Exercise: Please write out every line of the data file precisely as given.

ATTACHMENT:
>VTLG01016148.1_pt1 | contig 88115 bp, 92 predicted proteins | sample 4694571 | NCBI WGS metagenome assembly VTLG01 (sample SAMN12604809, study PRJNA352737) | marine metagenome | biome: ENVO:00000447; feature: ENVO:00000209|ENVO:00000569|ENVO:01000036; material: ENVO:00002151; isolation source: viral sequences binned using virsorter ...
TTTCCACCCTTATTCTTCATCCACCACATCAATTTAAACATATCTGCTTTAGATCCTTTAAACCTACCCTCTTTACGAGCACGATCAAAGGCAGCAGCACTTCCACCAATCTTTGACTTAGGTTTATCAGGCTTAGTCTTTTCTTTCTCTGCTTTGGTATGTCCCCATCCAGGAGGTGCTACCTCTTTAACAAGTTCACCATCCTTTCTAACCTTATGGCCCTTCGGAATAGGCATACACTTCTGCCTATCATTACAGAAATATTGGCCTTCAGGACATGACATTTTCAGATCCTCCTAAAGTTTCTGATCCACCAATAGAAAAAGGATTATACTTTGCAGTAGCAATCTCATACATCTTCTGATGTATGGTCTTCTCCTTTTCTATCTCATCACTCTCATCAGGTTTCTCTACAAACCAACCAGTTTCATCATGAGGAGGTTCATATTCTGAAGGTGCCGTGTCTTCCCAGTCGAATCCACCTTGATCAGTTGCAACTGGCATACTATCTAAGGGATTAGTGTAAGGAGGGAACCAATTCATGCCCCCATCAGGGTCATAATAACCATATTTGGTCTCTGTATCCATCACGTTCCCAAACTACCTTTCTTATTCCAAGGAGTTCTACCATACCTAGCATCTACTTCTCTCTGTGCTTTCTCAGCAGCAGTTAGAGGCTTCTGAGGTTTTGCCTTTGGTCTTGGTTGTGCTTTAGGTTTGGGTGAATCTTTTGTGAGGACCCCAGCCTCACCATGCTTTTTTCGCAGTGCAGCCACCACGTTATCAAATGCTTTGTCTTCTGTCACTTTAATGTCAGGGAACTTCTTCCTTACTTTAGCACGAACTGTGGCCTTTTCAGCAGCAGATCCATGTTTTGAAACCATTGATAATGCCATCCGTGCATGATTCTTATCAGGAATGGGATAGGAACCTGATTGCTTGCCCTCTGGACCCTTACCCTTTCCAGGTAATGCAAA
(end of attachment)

>VTLG01016148.1_pt1 | contig 88115 bp, 92 predicted proteins | sample 4694571 | NCBI WGS metagenome assembly VTLG01 (sample SAMN12604809, study PRJNA352737) | marine metagenome | biome: ENVO:00000447; feature: ENVO:00000209|ENVO:00000569|ENVO:01000036; material: ENVO:00002151; isolation source: viral sequences binned using virsorter ...
TTTCCACCCTTATTCTTCATCCACCACATCAATTTAAACATATCTGCTTTAGATCCTTTAAACCTACCCTCTTTACGAGCACGATCAAAGGCAGCAGCACTTCCACCAATCTTTGACTTAGGTTTATCAGGCTTAGTCTTTTCTTTCTCTGCTTTGGTATGTCCCCATCCAGGAGGTGCTACCTCTTTAACAAGTTCACCATCCTTTCTAACCTTATGGCCCTTCGGAATAGGCATACACTTCTGCCTATCATTACAGAAATATTGGCCTTCAGGACATGACATTTTCAGATCCTCCTAAAGTTTCTGATCCACCAATAGAAAAAGGATTATACTTTGCAGTAGCAATCTCATACATCTTCTGATGTATGGTCTTCTCCTTTTCTATCTCATCACTCTCATCAGGTTTCTCTACAAACCAACCAGTTTCATCATGAGGAGGTTCATATTCTGAAGGTGCCGTGTCTTCCCAGTCGAATCCACCTTGATCAGTTGCAACTGGCATACTATCTAAGGGATTAGTGTAAGGAGGGAACCAATTCATGCCCCCATCAGGGTCATAATAACCATATTTGGTCTCTGTATCCATCACGTTCCCAAACTACCTTTCTTATTCCAAGGAGTTCTACCATACCTAGCATCTACTTCTCTCTGTGCTTTCTCAGCAGCAGTTAGAGGCTTCTGAGGTTTTGCCTTTGGTCTTGGTTGTGCTTTAGGTTTGGGTGAATCTTTTGTGAGGACCCCAGCCTCACCATGCTTTTTTCGCAGTGCAGCCACCACGTTATCAAATGCTTTGTCTTCTGTCACTTTAATGTCAGGGAACTTCTTCCTTACTTTAGCACGAACTGTGGCCTTTTCAGCAGCAGATCCATGTTTTGAAACCATTGATAATGCCATCCGTGCATGATTCTTATCAGGAATGGGATAGGAACCTGATTGCTTGCCCTCTGGACCCTTACCCTTTCCAGGTAATGCAAA